It is best if you begin your bed in late fall or early winter; this will give some of the leaves/straw or grass time to decompose a little and be turned into your soil by earthworms.
That being said, it can still be done in the spring and used that year with good results.
Step 4 – Plant
When it comes time to plant seeds or put previously started plants into the ground you are working with a loose soil. Simply pull back some of the organic material on top and place your seeds or plants below in the soil.
Cover over seeds loosely with soil and organic material and be sure to water. This isn’t terribly different from traditional planting save for the fact that the soil is much better.
You may also find that because the soil is so rich that you can plant your seeds and plants just a little closer together, however be sure to allow for good air circulation.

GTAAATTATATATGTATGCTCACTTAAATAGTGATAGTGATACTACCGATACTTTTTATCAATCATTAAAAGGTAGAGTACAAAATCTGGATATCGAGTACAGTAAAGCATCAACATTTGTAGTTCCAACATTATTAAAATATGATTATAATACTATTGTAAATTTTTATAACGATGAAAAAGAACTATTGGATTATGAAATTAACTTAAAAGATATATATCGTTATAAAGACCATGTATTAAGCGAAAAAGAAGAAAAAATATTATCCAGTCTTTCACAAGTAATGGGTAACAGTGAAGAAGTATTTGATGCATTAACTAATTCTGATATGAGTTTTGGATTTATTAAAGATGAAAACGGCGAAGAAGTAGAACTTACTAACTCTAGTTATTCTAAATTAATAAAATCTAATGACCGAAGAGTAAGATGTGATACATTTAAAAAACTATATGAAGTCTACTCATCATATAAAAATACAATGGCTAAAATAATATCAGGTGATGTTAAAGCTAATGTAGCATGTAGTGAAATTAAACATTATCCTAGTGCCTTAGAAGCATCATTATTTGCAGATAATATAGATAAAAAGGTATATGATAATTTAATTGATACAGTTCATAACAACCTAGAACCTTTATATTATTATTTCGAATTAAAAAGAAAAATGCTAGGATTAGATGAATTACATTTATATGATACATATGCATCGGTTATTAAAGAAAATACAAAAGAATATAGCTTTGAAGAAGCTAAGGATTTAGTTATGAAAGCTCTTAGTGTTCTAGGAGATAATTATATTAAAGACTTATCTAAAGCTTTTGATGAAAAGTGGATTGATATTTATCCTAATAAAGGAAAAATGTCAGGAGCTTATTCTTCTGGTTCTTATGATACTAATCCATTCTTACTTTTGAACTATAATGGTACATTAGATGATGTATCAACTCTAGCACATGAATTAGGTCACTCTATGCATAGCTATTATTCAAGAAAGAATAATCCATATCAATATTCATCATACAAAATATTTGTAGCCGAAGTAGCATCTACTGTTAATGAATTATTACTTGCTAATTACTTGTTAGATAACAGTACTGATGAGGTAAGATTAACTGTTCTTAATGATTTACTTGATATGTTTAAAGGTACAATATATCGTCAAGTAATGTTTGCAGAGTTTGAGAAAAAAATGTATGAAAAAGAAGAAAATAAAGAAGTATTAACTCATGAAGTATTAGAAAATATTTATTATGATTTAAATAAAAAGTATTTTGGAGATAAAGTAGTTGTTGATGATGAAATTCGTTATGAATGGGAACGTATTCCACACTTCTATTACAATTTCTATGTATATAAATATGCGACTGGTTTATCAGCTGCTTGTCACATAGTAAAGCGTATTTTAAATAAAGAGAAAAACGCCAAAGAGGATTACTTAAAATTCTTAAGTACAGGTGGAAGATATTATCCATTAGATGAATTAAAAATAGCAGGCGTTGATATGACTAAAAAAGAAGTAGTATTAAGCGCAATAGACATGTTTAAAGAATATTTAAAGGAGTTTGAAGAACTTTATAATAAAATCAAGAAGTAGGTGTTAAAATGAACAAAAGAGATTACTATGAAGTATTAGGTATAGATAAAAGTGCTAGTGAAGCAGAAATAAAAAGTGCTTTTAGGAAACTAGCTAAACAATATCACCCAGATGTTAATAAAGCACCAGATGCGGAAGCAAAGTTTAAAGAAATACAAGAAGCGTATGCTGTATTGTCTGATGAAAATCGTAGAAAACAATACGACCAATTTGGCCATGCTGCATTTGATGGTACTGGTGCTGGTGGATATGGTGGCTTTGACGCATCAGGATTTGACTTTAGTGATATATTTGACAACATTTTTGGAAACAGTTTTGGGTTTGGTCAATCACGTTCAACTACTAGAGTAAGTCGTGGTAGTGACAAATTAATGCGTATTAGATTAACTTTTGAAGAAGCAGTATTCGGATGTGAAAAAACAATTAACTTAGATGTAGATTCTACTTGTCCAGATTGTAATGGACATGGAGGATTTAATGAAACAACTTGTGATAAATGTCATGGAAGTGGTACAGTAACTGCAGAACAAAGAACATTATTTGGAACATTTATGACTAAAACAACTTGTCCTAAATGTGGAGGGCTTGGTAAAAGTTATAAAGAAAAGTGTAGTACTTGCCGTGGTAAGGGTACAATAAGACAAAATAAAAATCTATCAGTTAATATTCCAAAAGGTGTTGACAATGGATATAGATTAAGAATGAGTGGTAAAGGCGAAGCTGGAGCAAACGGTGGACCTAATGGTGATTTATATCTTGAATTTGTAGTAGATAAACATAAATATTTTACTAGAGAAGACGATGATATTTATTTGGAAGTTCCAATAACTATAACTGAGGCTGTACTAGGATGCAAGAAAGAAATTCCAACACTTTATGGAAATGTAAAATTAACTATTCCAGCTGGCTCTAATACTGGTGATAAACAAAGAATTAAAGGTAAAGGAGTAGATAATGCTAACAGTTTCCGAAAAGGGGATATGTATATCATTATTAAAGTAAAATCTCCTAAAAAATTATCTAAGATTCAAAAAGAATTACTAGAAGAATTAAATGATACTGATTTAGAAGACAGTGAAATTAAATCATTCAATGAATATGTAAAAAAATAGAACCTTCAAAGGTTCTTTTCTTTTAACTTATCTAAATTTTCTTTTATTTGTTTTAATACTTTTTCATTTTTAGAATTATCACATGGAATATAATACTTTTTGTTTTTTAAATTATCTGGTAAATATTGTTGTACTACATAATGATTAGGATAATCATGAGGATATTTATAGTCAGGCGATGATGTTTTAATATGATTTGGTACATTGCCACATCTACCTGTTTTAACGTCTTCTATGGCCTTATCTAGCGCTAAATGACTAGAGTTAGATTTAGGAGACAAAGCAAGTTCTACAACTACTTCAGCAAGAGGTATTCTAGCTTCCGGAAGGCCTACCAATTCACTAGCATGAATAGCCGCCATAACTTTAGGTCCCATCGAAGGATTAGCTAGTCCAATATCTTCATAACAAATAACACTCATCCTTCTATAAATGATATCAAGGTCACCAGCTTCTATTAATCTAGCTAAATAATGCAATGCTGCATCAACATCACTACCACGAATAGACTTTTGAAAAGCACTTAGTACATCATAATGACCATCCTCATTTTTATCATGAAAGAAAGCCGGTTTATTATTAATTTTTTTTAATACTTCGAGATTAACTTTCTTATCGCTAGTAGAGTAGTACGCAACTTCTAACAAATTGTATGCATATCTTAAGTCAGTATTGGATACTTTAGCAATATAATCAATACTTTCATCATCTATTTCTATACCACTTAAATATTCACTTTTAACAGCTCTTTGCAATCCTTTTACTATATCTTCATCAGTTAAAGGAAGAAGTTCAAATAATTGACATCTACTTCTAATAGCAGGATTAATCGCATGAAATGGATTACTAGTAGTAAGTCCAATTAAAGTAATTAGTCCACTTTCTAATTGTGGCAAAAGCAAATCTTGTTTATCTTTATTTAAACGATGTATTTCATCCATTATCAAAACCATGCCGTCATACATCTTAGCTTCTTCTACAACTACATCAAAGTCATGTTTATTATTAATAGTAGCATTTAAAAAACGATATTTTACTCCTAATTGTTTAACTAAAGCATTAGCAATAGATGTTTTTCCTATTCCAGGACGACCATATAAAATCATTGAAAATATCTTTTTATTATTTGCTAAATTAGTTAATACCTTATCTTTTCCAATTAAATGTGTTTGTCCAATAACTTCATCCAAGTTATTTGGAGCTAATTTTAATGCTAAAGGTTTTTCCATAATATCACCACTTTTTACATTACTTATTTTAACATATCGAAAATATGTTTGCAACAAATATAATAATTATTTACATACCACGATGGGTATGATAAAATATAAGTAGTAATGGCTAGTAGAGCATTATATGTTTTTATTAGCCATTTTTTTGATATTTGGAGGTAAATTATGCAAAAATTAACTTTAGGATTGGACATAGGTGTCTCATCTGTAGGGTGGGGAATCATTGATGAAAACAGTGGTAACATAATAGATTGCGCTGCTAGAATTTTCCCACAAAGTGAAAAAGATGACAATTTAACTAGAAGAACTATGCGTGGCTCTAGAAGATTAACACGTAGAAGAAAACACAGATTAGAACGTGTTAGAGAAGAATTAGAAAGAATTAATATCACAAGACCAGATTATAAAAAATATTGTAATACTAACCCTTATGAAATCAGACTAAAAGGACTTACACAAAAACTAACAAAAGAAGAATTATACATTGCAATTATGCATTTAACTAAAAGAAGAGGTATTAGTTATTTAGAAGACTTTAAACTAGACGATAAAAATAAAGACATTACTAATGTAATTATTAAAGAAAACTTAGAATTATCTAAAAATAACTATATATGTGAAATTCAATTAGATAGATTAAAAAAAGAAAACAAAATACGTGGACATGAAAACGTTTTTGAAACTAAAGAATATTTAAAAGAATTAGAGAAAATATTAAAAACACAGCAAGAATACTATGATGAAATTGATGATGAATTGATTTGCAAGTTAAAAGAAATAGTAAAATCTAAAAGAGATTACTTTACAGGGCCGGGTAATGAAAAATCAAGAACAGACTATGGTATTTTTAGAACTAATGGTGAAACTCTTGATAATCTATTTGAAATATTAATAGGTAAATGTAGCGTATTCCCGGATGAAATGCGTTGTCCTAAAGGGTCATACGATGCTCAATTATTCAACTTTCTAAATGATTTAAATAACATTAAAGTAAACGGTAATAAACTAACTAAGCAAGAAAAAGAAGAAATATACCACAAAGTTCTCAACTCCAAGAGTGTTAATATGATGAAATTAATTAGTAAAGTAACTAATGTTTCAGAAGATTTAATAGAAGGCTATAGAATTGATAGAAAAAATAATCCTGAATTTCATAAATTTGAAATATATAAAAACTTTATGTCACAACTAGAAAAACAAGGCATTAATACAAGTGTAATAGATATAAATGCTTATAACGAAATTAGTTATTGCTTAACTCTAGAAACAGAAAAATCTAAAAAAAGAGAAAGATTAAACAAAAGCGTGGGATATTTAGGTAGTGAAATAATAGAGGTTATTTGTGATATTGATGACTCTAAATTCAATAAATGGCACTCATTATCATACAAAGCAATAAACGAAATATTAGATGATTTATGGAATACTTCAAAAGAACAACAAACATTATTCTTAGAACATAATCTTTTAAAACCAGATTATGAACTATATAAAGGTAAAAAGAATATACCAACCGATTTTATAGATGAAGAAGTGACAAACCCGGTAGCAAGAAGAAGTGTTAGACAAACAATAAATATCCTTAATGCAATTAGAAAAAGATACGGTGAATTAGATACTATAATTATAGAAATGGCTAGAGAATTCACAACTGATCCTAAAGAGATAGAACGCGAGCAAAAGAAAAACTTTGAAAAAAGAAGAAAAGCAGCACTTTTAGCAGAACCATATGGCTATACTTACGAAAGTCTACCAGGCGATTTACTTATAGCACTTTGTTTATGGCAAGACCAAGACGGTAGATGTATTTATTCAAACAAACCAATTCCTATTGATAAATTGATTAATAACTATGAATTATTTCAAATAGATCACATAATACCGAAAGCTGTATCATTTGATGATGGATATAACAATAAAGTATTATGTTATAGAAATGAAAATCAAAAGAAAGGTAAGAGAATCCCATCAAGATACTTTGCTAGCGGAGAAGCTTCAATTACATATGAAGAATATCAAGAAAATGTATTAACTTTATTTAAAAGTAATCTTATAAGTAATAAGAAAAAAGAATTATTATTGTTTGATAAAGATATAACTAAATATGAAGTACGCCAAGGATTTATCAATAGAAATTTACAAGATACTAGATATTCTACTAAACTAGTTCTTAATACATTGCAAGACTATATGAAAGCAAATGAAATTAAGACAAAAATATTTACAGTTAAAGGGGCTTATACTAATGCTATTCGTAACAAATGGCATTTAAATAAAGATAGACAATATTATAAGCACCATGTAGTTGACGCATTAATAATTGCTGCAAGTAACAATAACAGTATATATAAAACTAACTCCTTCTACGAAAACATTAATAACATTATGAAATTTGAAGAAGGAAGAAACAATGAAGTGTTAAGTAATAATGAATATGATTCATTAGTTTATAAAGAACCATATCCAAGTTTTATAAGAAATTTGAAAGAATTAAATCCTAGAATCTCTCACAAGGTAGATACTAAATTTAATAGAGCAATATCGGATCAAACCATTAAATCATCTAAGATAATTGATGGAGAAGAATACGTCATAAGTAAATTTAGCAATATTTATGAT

Step 5 – Mulch
Mulching your garden helps keep weeds down and it keeps moisture in the soil so that you don’t have to water very much.
You can mulch with any organic material that you wish, but one of the great things about this type of gardening is that you now have a place to put some of your grass clippings. I mulch with grass clippings every time I cut the grass.
When I first started doing this my fellow gardeners thought I was crazy; they thought I would end up with all kinds of grass and weeds growing around my plantings. Of course that never turned out to be true.
The grass tends to dry and thatch together forming a very effective barrier. One caveat though, if you are have extremely wet weather go light on this or any mulch as you don’t want to drown your plants.
Another benefit to mulching with grass is that it is nitrogen rich, so you don’t need to supplement with over the counter fertilizers for nitrogen loving plants.
Too much nitrogen can be detrimental, so be sure to mulch with carbon rich materials as well to keep your soil well balanced.
Such mulch includes the aforementioned dried leaves and straw, or compost that includes these as well as other woody or brown parts of plants.
Step 6 – Maintenance